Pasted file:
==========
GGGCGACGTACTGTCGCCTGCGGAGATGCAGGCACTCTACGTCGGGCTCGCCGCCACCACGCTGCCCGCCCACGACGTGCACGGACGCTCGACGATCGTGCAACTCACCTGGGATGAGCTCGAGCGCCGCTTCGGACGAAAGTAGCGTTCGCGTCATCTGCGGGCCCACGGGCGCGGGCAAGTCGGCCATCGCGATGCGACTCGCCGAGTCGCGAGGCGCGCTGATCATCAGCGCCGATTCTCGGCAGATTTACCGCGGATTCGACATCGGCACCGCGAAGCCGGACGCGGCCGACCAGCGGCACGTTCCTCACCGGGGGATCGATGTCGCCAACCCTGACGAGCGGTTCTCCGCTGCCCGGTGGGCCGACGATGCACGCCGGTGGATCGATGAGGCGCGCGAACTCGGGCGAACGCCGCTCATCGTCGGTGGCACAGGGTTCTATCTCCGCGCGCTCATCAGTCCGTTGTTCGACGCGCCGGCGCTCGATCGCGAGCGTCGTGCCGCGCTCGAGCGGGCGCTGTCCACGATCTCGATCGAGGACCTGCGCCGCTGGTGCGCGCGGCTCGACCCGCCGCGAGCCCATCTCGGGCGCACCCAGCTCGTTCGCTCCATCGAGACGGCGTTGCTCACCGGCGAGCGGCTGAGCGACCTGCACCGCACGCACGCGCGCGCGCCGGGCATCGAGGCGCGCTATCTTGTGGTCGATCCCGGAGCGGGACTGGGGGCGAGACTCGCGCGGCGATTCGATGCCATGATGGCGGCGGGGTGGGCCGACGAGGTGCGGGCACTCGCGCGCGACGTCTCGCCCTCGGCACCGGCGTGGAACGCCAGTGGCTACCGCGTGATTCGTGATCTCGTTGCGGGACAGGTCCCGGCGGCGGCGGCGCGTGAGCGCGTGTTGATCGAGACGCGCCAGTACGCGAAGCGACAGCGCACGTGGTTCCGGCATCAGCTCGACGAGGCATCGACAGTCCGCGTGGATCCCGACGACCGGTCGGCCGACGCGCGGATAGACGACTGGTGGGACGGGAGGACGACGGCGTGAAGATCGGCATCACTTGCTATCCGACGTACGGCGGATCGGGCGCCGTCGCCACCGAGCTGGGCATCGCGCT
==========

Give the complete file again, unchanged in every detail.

GGGCGACGTACTGTCGCCTGCGGAGATGCAGGCACTCTACGTCGGGCTCGCCGCCACCACGCTGCCCGCCCACGACGTGCACGGACGCTCGACGATCGTGCAACTCACCTGGGATGAGCTCGAGCGCCGCTTCGGACGAAAGTAGCGTTCGCGTCATCTGCGGGCCCACGGGCGCGGGCAAGTCGGCCATCGCGATGCGACTCGCCGAGTCGCGAGGCGCGCTGATCATCAGCGCCGATTCTCGGCAGATTTACCGCGGATTCGACATCGGCACCGCGAAGCCGGACGCGGCCGACCAGCGGCACGTTCCTCACCGGGGGATCGATGTCGCCAACCCTGACGAGCGGTTCTCCGCTGCCCGGTGGGCCGACGATGCACGCCGGTGGATCGATGAGGCGCGCGAACTCGGGCGAACGCCGCTCATCGTCGGTGGCACAGGGTTCTATCTCCGCGCGCTCATCAGTCCGTTGTTCGACGCGCCGGCGCTCGATCGCGAGCGTCGTGCCGCGCTCGAGCGGGCGCTGTCCACGATCTCGATCGAGGACCTGCGCCGCTGGTGCGCGCGGCTCGACCCGCCGCGAGCCCATCTCGGGCGCACCCAGCTCGTTCGCTCCATCGAGACGGCGTTGCTCACCGGCGAGCGGCTGAGCGACCTGCACCGCACGCACGCGCGCGCGCCGGGCATCGAGGCGCGCTATCTTGTGGTCGATCCCGGAGCGGGACTGGGGGCGAGACTCGCGCGGCGATTCGATGCCATGATGGCGGCGGGGTGGGCCGACGAGGTGCGGGCACTCGCGCGCGACGTCTCGCCCTCGGCACCGGCGTGGAACGCCAGTGGCTACCGCGTGATTCGTGATCTCGTTGCGGGACAGGTCCCGGCGGCGGCGGCGCGTGAGCGCGTGTTGATCGAGACGCGCCAGTACGCGAAGCGACAGCGCACGTGGTTCCGGCATCAGCTCGACGAGGCATCGACAGTCCGCGTGGATCCCGACGACCGGTCGGCCGACGCGCGGATAGACGACTGGTGGGACGGGAGGACGACGGCGTGAAGATCGGCATCACTTGCTATCCGACGTACGGCGGATCGGGCGCCGTCGCCACCGAGCTGGGCATCGCGCT